2. WOW!! Beautiful – the colours, the drape of the fabric – everything about your shirt/tunic is simply gorgeous. I love it 🙂 I made one DP Studio pattern (the Asymmetric Knit Top which is no longer on their site) and there was absolutely NO way I could bring this top together. I even got my husband involved (he doesn’t sew but he’s a carpenter/carver and is pretty good at figuring out how to put stuff together 🙂 ) and he finally said there is something just wrong with the pattern. I gave up and tossed the works. I wrote to the company and they sent me SOMETHING but to be honest it made no sense to me whatsoever and they denied anyone else had ever had a problem. So I have no idea what happened but it has definitely pulled me away from attempting another one of their patterns 🙂 You’re a brave woman and clearly had much more success with your project than I did with mine!


    1. Wow, that fabric is dreamy!! The self covered buttons are just beautiful – I wish I had more reasons to shop at Hawes & Freer as they are such a great business. I have no idea what a blouse is really, I think it’s one of things that you just kind of ‘know’ or at least everyone knows what you’re talking about even if you are using it incorrectly!


  3. No matter whether it is a shirt or a blouse, it is gorgeous and that is what matters really! It is definitely worth all the effort for the design details alone!


  4. Wow what a stunning blouse/shirt. I really like the buttons and also have a soft spot for Hawes and Freer. I really enjoyed reading about their business that was written up in the Herald (I think) following the Made in NZ debacle.


  5. Your shirt is stunning. I love dp patterns for their unique style but I know their instructions can be confusing, they really should improve them. I made their trenchcoat and it was a lot of work with scratching head moments. This shirt has been on my sewing list for a moment and your fabric choice is very inspiring.


  6. Everything about your new blouse/shirt/tunic/top is wonderful! Love the fabric and the covered buttons and your obvious mastery of slippery cloth.
    A long time since I’ve sewn the wrong sleeve into an armhole, but this week I managed to sew bust darts at different angles. It did not look like a design element.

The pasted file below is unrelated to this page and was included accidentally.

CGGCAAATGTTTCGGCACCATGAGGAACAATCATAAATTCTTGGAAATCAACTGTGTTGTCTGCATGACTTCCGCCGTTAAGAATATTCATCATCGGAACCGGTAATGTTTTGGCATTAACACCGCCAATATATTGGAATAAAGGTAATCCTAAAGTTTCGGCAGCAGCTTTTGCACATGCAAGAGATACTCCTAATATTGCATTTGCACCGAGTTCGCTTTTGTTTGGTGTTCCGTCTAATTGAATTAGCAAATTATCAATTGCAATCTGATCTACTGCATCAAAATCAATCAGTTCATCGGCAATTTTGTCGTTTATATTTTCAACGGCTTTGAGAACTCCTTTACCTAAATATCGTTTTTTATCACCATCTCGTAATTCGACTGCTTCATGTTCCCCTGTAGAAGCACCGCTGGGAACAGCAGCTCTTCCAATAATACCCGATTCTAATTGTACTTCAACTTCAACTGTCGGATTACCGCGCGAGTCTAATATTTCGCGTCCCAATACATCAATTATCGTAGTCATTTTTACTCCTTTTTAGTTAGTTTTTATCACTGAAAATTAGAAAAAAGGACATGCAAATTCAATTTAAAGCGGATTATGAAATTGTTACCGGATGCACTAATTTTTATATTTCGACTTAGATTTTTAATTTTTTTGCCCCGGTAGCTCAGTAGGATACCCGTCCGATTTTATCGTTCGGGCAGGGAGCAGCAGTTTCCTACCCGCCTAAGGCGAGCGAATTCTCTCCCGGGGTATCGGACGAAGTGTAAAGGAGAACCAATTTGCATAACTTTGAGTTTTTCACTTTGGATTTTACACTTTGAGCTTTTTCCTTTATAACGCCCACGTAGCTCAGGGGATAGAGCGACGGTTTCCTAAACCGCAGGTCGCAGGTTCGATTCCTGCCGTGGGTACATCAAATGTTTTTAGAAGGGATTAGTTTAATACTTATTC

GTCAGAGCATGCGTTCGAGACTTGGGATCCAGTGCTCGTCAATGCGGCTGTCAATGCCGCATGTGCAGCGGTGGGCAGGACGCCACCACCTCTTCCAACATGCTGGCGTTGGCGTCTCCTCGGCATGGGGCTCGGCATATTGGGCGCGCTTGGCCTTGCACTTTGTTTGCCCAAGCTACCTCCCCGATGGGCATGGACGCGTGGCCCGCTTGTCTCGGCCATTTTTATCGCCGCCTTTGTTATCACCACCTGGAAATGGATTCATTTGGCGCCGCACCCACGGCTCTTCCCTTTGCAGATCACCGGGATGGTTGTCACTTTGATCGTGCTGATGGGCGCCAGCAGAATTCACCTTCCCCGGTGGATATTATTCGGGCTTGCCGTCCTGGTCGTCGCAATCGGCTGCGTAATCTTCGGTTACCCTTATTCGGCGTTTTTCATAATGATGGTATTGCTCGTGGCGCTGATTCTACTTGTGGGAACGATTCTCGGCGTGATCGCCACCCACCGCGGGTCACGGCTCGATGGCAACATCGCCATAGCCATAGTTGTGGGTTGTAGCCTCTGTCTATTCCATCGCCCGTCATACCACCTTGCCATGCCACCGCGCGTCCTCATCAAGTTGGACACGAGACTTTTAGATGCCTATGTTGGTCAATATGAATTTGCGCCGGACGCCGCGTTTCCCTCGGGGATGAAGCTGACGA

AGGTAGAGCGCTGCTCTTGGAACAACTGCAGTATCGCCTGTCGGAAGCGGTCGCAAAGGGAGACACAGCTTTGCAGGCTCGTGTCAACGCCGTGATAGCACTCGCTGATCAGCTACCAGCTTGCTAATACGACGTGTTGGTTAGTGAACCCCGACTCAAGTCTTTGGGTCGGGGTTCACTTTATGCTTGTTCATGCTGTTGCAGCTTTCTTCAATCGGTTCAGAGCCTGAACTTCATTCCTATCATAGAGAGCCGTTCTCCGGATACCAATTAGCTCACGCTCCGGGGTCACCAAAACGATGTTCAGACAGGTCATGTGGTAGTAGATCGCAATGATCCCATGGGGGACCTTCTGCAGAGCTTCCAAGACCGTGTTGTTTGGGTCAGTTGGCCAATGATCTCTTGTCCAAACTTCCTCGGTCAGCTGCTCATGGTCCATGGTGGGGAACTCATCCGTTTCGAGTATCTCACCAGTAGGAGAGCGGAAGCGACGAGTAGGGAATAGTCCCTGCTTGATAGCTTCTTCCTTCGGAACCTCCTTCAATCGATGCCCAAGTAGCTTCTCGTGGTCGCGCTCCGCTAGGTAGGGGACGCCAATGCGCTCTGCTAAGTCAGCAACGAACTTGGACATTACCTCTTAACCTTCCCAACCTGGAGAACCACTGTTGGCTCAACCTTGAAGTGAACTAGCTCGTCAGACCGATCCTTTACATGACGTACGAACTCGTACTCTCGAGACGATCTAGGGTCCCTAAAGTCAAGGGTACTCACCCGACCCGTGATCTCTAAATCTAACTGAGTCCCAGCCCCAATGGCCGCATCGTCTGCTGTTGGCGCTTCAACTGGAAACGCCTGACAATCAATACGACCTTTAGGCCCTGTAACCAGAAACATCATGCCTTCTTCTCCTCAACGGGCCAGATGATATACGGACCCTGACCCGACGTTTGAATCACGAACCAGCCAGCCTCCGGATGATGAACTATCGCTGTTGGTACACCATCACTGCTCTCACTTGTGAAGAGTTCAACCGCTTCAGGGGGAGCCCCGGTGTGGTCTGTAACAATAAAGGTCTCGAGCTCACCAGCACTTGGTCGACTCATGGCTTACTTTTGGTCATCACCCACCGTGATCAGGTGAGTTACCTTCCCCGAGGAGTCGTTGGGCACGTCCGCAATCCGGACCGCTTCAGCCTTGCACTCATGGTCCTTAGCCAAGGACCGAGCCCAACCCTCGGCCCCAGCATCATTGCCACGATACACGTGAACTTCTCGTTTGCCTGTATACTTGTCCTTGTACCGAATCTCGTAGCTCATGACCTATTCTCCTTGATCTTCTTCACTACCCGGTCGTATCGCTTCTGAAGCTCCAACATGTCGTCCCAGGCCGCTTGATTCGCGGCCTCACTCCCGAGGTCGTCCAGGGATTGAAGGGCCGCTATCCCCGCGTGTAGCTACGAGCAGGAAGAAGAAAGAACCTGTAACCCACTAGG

Unfortunately, being a thickish linen, I’d overlocked off the intake and had made a wonderful job of bias binding and topstitching the neckline, setting in sleeves and hemming before noticing…
    Managed to recover the situation, by cutting off at dart level and creating a new lower bodice, incorporating the dart in the seam and was most impressed with the result. Reading all those drafting books and blogs paid off!


  7. Hi Sheryl,
    What a fabulous blouse………………..yes, I think of it as a blouse rather than a shirt. Don’t ask why!!

    Beautifully made as always, and the way you have styled it Is just perfect.

    Thanks for sharing.


  8. that is so pretty! and I always wonder what defines a shirt or a blouse. I end up referring to things as blouses if they are made with silk or other fancy fabrics. I sewed a couple of silk chiffon blouses last year, also with long pin tucks and they were quite the challenge! so I will be interested to hear how you mark the tucks.


  9. I think it is a tunic, which is a timely reference. Currently you should be seeing that tunic, dress, and even floor lengths are being shown over pants, and it appears this easy trend will continue. And you are a braver soul than I am to do pin tucks and buttonholes in chiffon , I always learn something on your site, thank you.


  10. This is such a beautiful blouse/shirt/tunic – name it what you like. I have a few DP studio patterns for my daughter, but haven’t attempted them yet. Must get onto this soon. I love their patterns and had them delivered to my cousin in France and picked them up on my yearly visit. There seems to be a great deal of detail in this blouse, which would make it an interesting project, and the fabric is perfect!!! Amazing work!!


  11. Wow, this is stunning! The combination with that fabric and that print too, is amazing. I have heard of this pattern company I think, but it is fun to see one of their patterns realized into such a beautifully executed example of a garment!


  12. It’s a shirt. It’s a blouse. It’s a tunic. It’s a topper.

    My uncles — all born in the late 1920s-early 1930s — referred to their upper garments as a “blouse” until the day they died. Depends how old you are and how “country” you are, I reckon, as to what you call the things you put on your body.


  13. I recently sewed a cuff to a sleeve backward so it opened the wrong direction. I noticed of course after I’d finished all the top stitching. Luckily i had plenty of fabric and decided to cut a new sleeve and new cuff instead of spending the time ripping it out (also 3/8″ allowances). I can only imagine having to rip the stitches on that chiffon.


  14. It’s beautiful! And I would consider it a blouse. To me blouses are flowy and soft, often more feminine. While shirts are more structured and crisp and often more masculine. So the same pattern can make both – it depends on the fabric. Imo.


  15. Button choosing is something I alwasy leave to the last possible moment because, uuugh, they can totally make/break the garment – yours are perfect. Do men ever wear blouses? Perhaps in common practise a blouse is a feminine clothing piece worn by women and a shirt is more masculine. Beautiful job Sheryll, looking forward to more on this.